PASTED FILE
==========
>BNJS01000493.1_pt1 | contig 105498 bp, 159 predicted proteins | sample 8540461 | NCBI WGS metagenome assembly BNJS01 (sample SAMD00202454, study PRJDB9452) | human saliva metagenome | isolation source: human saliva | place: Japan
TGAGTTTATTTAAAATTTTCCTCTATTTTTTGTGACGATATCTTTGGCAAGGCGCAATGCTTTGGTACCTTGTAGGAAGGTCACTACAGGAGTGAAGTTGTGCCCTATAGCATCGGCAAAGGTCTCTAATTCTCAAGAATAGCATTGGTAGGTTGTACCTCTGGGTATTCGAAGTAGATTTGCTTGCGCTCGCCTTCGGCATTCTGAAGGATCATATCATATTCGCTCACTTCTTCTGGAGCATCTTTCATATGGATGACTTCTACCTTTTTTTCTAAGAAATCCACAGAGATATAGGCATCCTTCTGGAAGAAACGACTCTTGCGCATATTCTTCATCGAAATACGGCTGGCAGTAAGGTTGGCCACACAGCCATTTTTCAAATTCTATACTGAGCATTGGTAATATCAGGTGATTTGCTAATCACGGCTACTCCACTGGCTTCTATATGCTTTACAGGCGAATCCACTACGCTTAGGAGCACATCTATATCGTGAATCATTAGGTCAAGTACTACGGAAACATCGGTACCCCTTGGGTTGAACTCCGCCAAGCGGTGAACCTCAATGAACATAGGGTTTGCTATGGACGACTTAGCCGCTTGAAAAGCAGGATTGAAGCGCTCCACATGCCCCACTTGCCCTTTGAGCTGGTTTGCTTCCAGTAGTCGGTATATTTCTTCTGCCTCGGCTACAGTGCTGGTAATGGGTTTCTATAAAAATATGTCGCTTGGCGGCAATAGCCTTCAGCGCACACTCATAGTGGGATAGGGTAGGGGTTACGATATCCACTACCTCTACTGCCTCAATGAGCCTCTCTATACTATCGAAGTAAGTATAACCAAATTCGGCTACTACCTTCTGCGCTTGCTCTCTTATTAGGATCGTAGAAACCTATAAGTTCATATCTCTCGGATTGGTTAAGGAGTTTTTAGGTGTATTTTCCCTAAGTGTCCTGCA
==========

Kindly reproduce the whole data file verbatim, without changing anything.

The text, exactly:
>BNJS01000493.1_pt1 | contig 105498 bp, 159 predicted proteins | sample 8540461 | NCBI WGS metagenome assembly BNJS01 (sample SAMD00202454, study PRJDB9452) | human saliva metagenome | isolation source: human saliva | place: Japan
TGAGTTTATTTAAAATTTTCCTCTATTTTTTGTGACGATATCTTTGGCAAGGCGCAATGCTTTGGTACCTTGTAGGAAGGTCACTACAGGAGTGAAGTTGTGCCCTATAGCATCGGCAAAGGTCTCTAATTCTCAAGAATAGCATTGGTAGGTTGTACCTCTGGGTATTCGAAGTAGATTTGCTTGCGCTCGCCTTCGGCATTCTGAAGGATCATATCATATTCGCTCACTTCTTCTGGAGCATCTTTCATATGGATGACTTCTACCTTTTTTTCTAAGAAATCCACAGAGATATAGGCATCCTTCTGGAAGAAACGACTCTTGCGCATATTCTTCATCGAAATACGGCTGGCAGTAAGGTTGGCCACACAGCCATTTTTCAAATTCTATACTGAGCATTGGTAATATCAGGTGATTTGCTAATCACGGCTACTCCACTGGCTTCTATATGCTTTACAGGCGAATCCACTACGCTTAGGAGCACATCTATATCGTGAATCATTAGGTCAAGTACTACGGAAACATCGGTACCCCTTGGGTTGAACTCCGCCAAGCGGTGAACCTCAATGAACATAGGGTTTGCTATGGACGACTTAGCCGCTTGAAAAGCAGGATTGAAGCGCTCCACATGCCCCACTTGCCCTTTGAGCTGGTTTGCTTCCAGTAGTCGGTATATTTCTTCTGCCTCGGCTACAGTGCTGGTAATGGGTTTCTATAAAAATATGTCGCTTGGCGGCAATAGCCTTCAGCGCACACTCATAGTGGGATAGGGTAGGGGTTACGATATCCACTACCTCTACTGCCTCAATGAGCCTCTCTATACTATCGAAGTAAGTATAACCAAATTCGGCTACTACCTTCTGCGCTTGCTCTCTTATTAGGATCGTAGAAACCTATAAGTTCATATCTCTCGGATTGGTTAAGGAGTTTTTAGGTGTATTTTCCCTAAGTGTCCTGCA